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Invisible Killer: living with depression in a modern world

Living with depression. Photo Credit: Mariella Buccinnà.

Living with depression. Photo Credit: Mariella Buccinnà.
Living with depression. Photo Credit: Mariella Buccinnà.

According to the last Mental Health Diseases report, launched by World Health Organisation (WHO) in February 2017, globally, more than 300 million people of all ages suffer from depression. Women are the major affected by the illness, the WHO believes it happens because society establishments, men usually experience more pressure from society to hide the symptoms, as a consequence, most of them don`t seek professional help, but recent researchers showed the number of men diagnosticated has increased in the past years, probably as a result of awareness campaigns.

The disease results from a complex interaction of social, psychological and biological factors. People who have gone through adverse life events, such as unemployment, deprivation and mental trauma are more likely to develop it.

Depression has no cure according to WHO, despite there are effective treatments for moderate and severe cases such as psychological therapies and interpersonal psychotherapy or antidepressant medication, which the most famous are serotonin inhibitors. Different psychological treatment formats for consideration include individual or group face-to-face psychological treatments delivered by professionals and supervised lay therapists. The common sense about mental health diseases and the lack of knowledge about depression in society contribute to a late diagnosis.

Modern facilities, such as internet and social media, might also increase the problem. Many types of research confirm the link the number of depressed people in the world with a modern – industrialised era. Two recent surveys coordinated by `Monitoring the Future`, and the `Youth Risk Behavior Surveillance System`, organisations which work with young people in The United States of America, presented alarming data. Among those who used electronic devices five or more hours a day, 48 percent had at least one suicide-related outcome. Thus, adolescents using devices five or more hours a day (vs 1 hour) were 66 percent more likely to have at least one suicide-related issue.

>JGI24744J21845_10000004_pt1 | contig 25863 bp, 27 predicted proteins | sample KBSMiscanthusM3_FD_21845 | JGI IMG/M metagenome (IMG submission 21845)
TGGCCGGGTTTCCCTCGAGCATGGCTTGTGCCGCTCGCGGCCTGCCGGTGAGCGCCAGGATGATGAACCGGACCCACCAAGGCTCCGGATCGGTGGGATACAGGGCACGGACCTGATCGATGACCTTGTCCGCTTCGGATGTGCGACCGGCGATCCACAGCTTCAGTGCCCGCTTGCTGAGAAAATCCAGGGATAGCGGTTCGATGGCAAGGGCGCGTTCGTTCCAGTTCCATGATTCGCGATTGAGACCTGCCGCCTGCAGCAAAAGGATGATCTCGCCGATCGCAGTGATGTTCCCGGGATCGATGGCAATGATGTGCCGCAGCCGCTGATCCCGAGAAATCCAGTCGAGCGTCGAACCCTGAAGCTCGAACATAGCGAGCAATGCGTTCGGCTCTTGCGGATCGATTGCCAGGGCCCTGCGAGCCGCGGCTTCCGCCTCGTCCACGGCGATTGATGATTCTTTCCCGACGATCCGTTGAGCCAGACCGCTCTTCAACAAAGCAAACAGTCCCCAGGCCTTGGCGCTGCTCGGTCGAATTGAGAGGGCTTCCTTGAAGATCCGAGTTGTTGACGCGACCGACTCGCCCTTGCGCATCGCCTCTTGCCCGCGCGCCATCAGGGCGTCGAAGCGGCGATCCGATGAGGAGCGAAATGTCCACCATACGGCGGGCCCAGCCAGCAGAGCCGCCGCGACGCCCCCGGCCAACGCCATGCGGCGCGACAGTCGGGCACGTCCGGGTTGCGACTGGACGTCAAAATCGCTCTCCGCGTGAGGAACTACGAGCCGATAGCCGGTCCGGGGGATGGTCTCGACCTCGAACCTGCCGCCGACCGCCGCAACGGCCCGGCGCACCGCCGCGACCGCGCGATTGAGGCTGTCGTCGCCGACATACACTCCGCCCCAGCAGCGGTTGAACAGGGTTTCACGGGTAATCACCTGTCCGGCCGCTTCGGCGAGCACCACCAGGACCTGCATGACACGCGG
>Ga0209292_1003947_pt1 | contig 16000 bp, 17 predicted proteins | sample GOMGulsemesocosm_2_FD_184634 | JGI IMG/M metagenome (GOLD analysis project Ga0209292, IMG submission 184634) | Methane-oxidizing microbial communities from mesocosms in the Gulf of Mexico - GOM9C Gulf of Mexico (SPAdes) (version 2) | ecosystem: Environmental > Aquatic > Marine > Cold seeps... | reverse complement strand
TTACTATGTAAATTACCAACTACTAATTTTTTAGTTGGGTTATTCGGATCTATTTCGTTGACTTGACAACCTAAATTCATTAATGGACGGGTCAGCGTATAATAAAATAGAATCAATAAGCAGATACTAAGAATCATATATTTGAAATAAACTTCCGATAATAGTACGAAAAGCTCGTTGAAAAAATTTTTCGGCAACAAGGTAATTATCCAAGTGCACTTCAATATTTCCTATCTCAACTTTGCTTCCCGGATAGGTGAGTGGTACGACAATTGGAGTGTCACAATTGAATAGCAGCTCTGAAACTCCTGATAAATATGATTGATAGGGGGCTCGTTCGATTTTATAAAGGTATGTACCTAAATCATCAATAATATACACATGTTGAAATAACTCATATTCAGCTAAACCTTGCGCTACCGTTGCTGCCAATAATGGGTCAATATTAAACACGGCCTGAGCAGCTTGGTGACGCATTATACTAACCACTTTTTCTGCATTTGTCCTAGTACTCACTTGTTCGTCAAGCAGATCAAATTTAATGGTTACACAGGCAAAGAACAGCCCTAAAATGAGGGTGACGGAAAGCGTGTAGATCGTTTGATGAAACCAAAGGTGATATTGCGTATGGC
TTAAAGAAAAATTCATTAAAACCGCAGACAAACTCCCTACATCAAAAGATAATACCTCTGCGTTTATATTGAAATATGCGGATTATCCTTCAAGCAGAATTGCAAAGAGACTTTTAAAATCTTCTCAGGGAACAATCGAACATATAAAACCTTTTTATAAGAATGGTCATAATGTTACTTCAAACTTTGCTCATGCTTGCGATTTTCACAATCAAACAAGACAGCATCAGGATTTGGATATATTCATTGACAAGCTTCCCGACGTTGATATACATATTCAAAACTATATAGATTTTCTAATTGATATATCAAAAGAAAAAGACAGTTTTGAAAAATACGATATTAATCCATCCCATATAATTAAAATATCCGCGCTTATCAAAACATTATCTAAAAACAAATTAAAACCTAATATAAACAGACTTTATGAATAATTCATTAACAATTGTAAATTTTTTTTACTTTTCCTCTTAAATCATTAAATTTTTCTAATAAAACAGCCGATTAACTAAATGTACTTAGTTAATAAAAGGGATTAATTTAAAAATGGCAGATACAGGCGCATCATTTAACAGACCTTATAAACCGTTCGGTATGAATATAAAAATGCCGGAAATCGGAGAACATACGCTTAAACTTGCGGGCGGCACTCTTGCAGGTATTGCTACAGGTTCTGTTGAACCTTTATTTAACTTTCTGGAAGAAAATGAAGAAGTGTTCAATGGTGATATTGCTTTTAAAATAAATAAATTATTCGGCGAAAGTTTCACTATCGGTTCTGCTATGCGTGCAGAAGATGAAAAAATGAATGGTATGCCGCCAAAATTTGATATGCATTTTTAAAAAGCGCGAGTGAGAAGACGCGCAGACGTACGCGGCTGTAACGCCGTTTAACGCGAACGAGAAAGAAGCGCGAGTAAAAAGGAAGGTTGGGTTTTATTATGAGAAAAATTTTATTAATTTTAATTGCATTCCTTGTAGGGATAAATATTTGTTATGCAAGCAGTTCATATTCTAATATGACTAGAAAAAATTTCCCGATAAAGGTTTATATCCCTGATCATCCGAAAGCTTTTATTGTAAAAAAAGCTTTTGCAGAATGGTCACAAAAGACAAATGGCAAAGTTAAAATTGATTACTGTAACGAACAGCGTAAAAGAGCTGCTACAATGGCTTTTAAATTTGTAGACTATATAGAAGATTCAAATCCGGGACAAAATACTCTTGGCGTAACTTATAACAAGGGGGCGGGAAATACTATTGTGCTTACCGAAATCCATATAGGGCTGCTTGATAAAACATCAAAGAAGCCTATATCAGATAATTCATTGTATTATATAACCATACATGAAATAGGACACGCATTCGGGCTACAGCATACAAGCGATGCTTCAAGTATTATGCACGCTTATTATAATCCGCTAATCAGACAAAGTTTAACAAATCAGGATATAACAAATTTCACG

Despite the numbers, the WHO considers the effective way to suppress the depression in the world is countries increase services for people with mental, neurological and substance use disorders, through care provided by health workers. Awareness campaigns are also necessary to demystify the depression to the general public.

Depression in Ireland

According to the Aware organisation, more than 450,000 are living with depression in Ireland. Only in the last year, the Irish hospitals received 17, 290 mental health diseases admissions, 27 percent of them were diagnosticated as a depressed.

Organisations such as Aware and Mental Health Ireland offers services to support patients who are living with mental diseases. To access this kind of services, call or register on the website of this institutions.

phone: 1800 80 48 48 – Available Monday to Sunday from 10am to 10pm.

Mental Health Ireland
phone: (01) 284 1166

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